South Shields businessman celebrates 40 years in Quarry Lane store after moving from India 'for a better life'

A 78-year-old businessman is celebrating his 40th anniversary in his South Shields much-loved store after moving thousands of miles away from his home town in India for a better life.

Friday, 30th April 2021, 9:10 am
Harinder Singh has owned his wine store for the last 40 years. (Photo by Jam Prints and marketing - Geeta Ral)
Harinder Singh has owned his wine store for the last 40 years. (Photo by Jam Prints and marketing - Geeta Ral)

Harinder Singh, known to locals as Paul, opened Singh’s Wine Store on Quarry Lane on April, 30, 1981 after leaving the city of Amritsar to start a new life in the UK.

Paul became the first turban-wearing business owner in South Shields at the time before being welcomed by local residents and bringing up a family in the area.

Mr Singh has continued to run the store for the past 40 years while raising his two daughters, two sons, and being delighted at the arrival of four grandchildren.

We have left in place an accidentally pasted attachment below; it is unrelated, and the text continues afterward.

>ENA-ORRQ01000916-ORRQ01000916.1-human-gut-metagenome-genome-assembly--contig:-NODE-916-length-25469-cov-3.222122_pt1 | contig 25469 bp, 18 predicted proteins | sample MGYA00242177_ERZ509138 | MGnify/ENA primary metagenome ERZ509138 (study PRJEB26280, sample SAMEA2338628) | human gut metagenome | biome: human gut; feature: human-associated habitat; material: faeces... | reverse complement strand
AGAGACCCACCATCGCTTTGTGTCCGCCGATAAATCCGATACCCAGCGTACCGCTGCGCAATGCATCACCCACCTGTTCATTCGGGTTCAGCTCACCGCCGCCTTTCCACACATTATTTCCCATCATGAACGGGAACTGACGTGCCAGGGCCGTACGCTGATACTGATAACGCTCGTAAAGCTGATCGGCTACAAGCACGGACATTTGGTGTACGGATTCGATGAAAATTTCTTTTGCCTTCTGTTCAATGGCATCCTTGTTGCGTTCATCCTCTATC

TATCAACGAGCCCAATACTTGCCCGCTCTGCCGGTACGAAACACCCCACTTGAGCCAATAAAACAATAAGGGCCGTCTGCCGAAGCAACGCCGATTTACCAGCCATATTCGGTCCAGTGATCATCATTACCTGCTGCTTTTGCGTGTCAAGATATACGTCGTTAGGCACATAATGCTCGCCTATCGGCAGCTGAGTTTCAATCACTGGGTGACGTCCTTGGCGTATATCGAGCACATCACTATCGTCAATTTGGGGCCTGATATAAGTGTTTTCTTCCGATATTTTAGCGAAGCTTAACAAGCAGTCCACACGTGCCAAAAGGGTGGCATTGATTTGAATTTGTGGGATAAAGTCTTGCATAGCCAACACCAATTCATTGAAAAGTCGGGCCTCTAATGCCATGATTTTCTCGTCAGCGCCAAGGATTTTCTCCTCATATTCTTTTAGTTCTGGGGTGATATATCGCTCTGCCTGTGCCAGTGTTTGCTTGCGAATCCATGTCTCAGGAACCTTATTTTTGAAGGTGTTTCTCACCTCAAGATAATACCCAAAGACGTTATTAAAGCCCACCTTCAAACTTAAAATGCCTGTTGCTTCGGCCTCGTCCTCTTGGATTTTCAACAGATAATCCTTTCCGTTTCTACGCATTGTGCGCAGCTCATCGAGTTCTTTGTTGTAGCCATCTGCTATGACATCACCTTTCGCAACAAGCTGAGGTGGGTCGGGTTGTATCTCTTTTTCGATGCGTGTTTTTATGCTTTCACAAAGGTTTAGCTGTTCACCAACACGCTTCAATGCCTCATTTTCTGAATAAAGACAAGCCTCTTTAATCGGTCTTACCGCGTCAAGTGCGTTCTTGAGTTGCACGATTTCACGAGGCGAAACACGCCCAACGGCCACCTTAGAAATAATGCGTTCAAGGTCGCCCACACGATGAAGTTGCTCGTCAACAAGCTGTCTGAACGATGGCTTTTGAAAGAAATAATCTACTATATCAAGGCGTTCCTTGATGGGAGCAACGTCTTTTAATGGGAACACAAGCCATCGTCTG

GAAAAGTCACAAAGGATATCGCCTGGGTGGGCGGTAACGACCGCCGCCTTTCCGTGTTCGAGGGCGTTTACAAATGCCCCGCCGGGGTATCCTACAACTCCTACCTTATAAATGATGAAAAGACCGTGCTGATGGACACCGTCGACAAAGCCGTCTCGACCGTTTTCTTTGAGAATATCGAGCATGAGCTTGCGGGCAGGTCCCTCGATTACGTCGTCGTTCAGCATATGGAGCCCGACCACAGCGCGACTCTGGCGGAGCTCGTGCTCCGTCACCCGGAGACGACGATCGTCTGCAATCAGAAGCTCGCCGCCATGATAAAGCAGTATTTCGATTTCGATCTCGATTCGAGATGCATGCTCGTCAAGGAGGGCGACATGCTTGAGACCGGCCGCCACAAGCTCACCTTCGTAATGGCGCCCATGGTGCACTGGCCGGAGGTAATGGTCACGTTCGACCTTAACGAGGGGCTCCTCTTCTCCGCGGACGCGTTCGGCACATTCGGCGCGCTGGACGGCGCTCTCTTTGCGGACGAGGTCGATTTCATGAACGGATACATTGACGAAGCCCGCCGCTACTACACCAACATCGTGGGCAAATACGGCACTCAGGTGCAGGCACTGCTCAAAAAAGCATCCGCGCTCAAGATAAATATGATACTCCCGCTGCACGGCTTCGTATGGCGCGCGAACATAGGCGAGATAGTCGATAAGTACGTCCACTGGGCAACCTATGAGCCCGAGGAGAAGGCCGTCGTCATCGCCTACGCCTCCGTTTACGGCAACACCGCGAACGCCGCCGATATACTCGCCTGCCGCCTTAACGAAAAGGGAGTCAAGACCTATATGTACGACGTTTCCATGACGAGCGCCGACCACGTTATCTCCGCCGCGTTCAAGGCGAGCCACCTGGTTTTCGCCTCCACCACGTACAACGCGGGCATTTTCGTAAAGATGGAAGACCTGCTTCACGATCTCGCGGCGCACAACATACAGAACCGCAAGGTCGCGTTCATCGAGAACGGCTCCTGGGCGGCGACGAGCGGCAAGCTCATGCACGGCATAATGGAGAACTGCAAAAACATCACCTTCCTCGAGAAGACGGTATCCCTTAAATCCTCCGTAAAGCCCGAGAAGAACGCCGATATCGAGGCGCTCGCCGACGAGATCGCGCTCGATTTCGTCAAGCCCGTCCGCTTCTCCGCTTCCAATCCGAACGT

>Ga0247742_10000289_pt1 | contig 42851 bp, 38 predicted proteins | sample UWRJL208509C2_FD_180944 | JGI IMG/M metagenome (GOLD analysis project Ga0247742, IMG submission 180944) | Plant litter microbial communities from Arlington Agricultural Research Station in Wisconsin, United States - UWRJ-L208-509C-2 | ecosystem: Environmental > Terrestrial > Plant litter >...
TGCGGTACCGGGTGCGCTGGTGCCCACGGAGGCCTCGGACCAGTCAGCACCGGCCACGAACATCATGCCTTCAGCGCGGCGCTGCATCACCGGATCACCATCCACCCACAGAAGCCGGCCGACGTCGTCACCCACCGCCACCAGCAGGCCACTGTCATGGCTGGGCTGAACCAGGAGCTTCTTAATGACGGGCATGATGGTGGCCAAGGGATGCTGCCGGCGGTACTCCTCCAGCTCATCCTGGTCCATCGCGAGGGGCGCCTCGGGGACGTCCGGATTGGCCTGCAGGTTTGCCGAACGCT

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Harinder Paul Singh and his brother Amarjit Singh when the store first opened in 1981. (Photo by Jam Prints and marketing - Geeta Ral)

The 78-year-old moved to Loughborough in 1964 and found a job in a chemical factory where his scientist brother Amarjit worked.

He said: “Moving from India when I was only 21 was a big step for me, but seeing my big brother being successful inspired me to believe that I could do it myself.

"It was difficult leaving my parents and other siblings as such a young age to travel thousands of miles away, but it was the best decision I have ever made.”

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Paul started out by selling everything from cold cuts of meat, bread, milk, and other everyday essentials before taking telephone orders and delivering goods to elderly residents.

The store was run by Paul and his wife Ranjit until she suddenly passed away in 1992.

After the death of his wife the wider community rallied around to help him with his business and young family.

The store remained open during the pandemic but Paul’s family ran the shop on behalf of him while he shielded in the first lockdown with his granddaughter Anjali, who raised just under £2000 for charity at her father’s post office.

He added: “The last couple of years have brought new challenges and I found shielding very difficult as I’m not the kind of person to stay at home, I love being in the shop and seeing regular customers every day, some of which have visited daily the past 40 years.

“Perhaps there will be a point when I’m ready to have a rest and play shop with my granddaughter at home but for now, I’m determined to keep going!”

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